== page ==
Deaf gamers will be pleased to learn that Zoo Keeper is deaf gamer friendly. All the information in the game, such as the story and how to play instructions are presented visually so you'll have no problems at all in enjoying this addictive puzzler. Looking at both the Sony PSP and the Nintendo DS I have some concerns because they are both equipped with a microphone (well in the PSP's case it comes with a microphone socket) and there are games that are set to take advantage of them. Could this be a problem for deaf gamers? Only time will tell but I suspect there will be problems sooner or later. At least Zoo Keeper doesn't use the microphone so it's of no concern here.

It's a fair bet that when the Nintendo DS is released on the 11th March that the games that will grab the attention of most gamers will be the Super Mario 64 remake and Wario Ware Touched! For once though there's actually a collection of puzzle games to please the more cerebral gamers out there. Both Mr. Driller: Drill Spirits and Polarium are to set to be released alongside Zoo Keeper. Whilst I haven't yet played the other two though I can say that Zoo Keeper is exactly what you need for a puzzle game on the go. No the graphics don't show off the power of the Nintendo DS and you could even argue that the concept of the game isn't highly original. However, what the game does it does very well indeed and it's an all round great puzzle title with modes to suit no matter how much (or little) time you have available. Being able to use the stylus to move the animal heads makes the whole thing much more intuitive too. Zoo Keeper might not be the first game you pick up for your Nintendo DS but it could well be the last you put down.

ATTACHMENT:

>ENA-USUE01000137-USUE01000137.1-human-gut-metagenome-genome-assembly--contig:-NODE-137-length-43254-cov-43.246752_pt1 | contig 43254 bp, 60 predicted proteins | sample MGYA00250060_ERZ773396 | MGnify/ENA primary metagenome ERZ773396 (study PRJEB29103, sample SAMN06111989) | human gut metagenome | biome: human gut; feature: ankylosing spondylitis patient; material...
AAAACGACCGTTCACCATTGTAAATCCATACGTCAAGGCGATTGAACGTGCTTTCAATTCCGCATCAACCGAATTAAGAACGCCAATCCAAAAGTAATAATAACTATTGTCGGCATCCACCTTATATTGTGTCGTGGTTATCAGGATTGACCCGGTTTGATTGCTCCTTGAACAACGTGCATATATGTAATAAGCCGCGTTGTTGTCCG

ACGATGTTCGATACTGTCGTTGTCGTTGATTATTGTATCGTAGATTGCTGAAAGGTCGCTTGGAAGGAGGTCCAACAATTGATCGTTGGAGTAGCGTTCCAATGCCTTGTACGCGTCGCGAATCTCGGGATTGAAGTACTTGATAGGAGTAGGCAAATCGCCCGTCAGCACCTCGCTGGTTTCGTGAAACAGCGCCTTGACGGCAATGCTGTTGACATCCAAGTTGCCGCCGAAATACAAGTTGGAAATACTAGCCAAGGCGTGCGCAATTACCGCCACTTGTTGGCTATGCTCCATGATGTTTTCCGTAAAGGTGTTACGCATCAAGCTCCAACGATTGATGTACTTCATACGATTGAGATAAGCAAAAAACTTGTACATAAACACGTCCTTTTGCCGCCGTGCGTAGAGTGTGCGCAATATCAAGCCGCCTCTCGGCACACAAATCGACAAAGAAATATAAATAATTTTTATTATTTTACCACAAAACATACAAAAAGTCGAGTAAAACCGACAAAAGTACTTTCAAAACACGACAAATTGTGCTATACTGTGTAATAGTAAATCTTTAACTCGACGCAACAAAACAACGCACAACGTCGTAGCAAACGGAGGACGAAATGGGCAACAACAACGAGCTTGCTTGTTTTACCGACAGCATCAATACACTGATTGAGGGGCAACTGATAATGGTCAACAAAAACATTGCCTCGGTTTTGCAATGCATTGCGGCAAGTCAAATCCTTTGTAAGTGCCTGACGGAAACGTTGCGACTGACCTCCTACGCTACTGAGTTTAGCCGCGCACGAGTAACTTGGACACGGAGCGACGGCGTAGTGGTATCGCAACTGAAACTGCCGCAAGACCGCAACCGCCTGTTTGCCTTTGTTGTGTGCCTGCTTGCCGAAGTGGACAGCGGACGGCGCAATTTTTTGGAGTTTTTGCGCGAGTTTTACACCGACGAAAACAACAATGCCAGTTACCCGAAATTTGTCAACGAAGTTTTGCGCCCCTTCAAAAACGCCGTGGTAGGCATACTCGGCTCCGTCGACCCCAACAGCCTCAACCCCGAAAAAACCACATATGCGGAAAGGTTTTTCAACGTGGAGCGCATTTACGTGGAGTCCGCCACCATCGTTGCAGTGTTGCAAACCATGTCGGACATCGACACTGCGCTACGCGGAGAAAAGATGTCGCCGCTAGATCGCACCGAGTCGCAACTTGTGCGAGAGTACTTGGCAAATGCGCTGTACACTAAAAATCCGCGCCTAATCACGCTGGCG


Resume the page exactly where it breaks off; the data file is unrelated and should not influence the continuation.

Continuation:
Overall Game Rating: 8.1/10

It's not often that a console launches with 3 puzzles games. Zoo Keeper is the first we've looked at and it's well worth the money for it's charm and sheer addictiveness. It shouldn't be forgotten that the game makes very good use of the stylus and touch screen. If you like a game that makes you think and also want a game to show you the delights of using a touch screen then Zoo Keeper is a must.

Deaf Gamers Classification:


(Click the letter or here for details)

No problems at all for deaf gamers. The Nintendo DS and Sony PSP have the potential to cause deaf gamers a few problems with the DS having a built in microphone and the PSP having a microphone socket to give gamers a way of using their voice as an input device. Thankfully though there are no such problems with Zoo Keeper.